The recent Gaza agreement on Palestinian reconciliation has raised many questions about each of its seven clauses, rather than bringing closure to Palestinians’ feelings of anxiety and frustration following persistent internal division. These questions come amid doubts of any tangible results arising from the Gaza announcement—never mind the eventual formation of a national consensus government.
Palestinians consider “success” to mean rebuilding a Palestinian national unity organization through Palestinian Authority institutions and the Palestine Liberation Organization (PLO). This includes reimagining political representation for all Palestinians, as well as the rules that govern relations between the various factions in the Palestinian political arena.
Given the implicit hopes Palestinians have for this reconciliation, three chief observations can be made regarding the articles of the Gaza announcement: The first is that it perpetuates the lack of mutual understanding of basic tenets reflected in the Cairo Agreement signed on May 4, 2011. The second is that the agreement does not include clear implementation mechanisms or specific timetables for the most prominent issues that remain a source of contention, such as elections, the role of the legislative council, and the powers of the committee to “activate and develop” the PLO. The third is that the announcement ignores the most prominent contentious issues, first and foremost of which is that there must be consensus on the national agenda, which is the third pillar of the equation: one entity, one leadership, one platform.
The Gaza announcement consists of seven articles, six of which depend on the first article, which reaffirms the parties’ commitment to the Cairo Agreement and its conclusions as well the Doha Declaration, which is considered to be the reference for implementation. Within this first article lies a huge problem surrounding disputes and varying interpretations of articles essential to the Cairo Agreement. It is not fit to be a reference for implementation unless it is subjected to a dialogue that results in one unified interpretation of these articles. The differing interpretations of the Cairo Agreement and the Doha Declaration must be resolved as well.
Perhaps the most striking example of this is the lack of consensus on the tasks of the national reconciliation government, which ignores the Gaza announcement completely, only providing for consultations based on the Cairo Agreement and the Doha Declaration in order to form the government. The first specifies a set of tasks for the government, including the unification of institutions of power, while the second specifies only two tasks for the government, namely the facilitation of presidential and legislative elections and the reconstruction of Gaza.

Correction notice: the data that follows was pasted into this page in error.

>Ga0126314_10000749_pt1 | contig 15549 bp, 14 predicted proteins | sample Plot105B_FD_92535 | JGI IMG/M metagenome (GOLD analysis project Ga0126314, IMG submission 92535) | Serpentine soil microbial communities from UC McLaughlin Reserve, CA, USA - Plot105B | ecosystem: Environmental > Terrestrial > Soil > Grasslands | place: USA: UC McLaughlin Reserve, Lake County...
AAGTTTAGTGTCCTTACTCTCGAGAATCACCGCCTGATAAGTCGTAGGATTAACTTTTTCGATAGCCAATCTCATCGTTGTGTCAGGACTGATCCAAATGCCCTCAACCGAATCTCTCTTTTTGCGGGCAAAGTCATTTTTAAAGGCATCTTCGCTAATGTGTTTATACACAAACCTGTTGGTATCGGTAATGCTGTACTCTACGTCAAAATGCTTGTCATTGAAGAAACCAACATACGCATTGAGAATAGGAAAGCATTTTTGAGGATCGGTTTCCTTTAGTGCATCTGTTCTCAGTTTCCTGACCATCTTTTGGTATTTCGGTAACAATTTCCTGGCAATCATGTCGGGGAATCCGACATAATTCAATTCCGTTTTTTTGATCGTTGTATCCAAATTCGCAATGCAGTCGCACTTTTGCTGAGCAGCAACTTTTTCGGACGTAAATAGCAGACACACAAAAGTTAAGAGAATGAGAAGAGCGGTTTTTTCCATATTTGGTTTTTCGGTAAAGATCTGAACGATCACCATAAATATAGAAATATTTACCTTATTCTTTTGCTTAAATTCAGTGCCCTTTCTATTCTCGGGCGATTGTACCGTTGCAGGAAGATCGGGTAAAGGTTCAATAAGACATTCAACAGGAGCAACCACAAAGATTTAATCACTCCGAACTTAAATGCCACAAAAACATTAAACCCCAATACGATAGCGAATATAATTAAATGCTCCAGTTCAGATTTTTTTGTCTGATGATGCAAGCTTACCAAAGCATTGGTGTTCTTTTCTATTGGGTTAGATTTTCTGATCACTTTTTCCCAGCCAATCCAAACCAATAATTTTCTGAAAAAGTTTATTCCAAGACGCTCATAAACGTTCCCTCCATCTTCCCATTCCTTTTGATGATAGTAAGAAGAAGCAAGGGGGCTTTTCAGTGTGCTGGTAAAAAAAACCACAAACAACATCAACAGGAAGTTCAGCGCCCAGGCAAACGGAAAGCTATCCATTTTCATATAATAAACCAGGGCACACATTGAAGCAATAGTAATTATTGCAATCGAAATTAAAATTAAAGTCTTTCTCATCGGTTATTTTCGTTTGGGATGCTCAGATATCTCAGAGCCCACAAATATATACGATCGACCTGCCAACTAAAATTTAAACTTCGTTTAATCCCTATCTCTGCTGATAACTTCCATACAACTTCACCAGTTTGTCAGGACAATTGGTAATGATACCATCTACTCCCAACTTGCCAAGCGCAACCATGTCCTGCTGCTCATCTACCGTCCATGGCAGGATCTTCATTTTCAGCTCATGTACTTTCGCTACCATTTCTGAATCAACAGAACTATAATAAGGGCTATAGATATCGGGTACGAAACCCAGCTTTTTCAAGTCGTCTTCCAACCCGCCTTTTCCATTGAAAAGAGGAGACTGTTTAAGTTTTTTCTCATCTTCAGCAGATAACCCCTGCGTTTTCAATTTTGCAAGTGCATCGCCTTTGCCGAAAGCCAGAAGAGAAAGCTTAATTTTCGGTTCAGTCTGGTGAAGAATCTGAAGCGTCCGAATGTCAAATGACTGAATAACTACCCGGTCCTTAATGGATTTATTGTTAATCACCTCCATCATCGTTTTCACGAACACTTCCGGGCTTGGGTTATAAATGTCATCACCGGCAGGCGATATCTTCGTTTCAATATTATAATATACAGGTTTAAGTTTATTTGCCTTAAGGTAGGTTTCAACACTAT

Uncertainty has prevailed after the signing of the Gaza announcement, as it is not clear whether the government will take over the tasks of reunifying and restructuring civil institutions and security as well as supervising implementation of the recommendations about community reconciliation. These committees have been invited to resume their work—which had been suspended for quite a while now—and can announce specific measures. If they do not, their tasks will be left until after the presidential and legislative elections—perhaps resulting in a situation where circumstances do not allow for elections to be conducted in the first place.
There are still unanswered questions about the government: will it be chaired by President Mahmoud Abbas, or someone else? Will the government only swear the constitutional oath before the president, or will it have to secure the confidence of the legislative council, which has yet to set a date to meet?
These types of dispute reduce the ability of the committee to “activate and develop” the PLO, which is considered by Fatah as having more of an advisory role. But Hamas considers the PLO to be an institutional structure of reference for the decision-making process, according to what is stated in the Cairo Agreement regarding the powers of the interim leadership framework of the PLO.
All of this advances the belief that the Gaza announcement is nothing more than a positive step, but also a tactical one taken by the Fatah movement in light of both the failure of negotiations and the need to send a message to the US and Israel that there are other options available to the Palestinian leadership.
Unless steps are taken to fortify the Gaza announcement in the face of an Israeli campaign of pressure and blackmail, for example through a national Palestinian dialogue to develop mechanisms for implementing prior reconciliation agreements according to mutual interpretations of their main contents, and a unified political platform is agreed upon, the implementation of this announcement will face difficulties.
The first obstacles could very well be disputes among Palestinian leaders about what the agreement stipulates, eventually resulting in implosion at some point down the road. It is also possible that they will succeed, in the best case scenario, in forming a government under the leadership of President Abbas or another figure, but this may result in something resembling a federalist council with two governments headed by two different people. The first would be managed by the deputy prime minister of the West Bank and supported by his ministries and security services, while the second would be managed by a second deputy in the Gaza Strip, also supported by his own ministries and security services.
This formula would lead to a phase where management, not ending the split, was a priority and the idea of holding elections would not even be entertained.
The counterpoint to this article can be read here.